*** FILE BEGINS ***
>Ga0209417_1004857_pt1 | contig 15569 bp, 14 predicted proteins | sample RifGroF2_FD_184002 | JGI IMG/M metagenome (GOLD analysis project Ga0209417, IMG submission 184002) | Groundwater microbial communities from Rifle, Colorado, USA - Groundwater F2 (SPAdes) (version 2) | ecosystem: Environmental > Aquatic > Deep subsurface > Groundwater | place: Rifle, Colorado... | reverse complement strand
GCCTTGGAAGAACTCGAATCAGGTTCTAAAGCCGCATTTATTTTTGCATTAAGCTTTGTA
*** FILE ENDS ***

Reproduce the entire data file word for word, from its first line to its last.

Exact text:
>Ga0209417_1004857_pt1 | contig 15569 bp, 14 predicted proteins | sample RifGroF2_FD_184002 | JGI IMG/M metagenome (GOLD analysis project Ga0209417, IMG submission 184002) | Groundwater microbial communities from Rifle, Colorado, USA - Groundwater F2 (SPAdes) (version 2) | ecosystem: Environmental > Aquatic > Deep subsurface > Groundwater | place: Rifle, Colorado... | reverse complement strand
GCCTTGGAAGAACTCGAATCAGGTTCTAAAGCCGCATTTATTTTTGCATTAAGCTTTGTA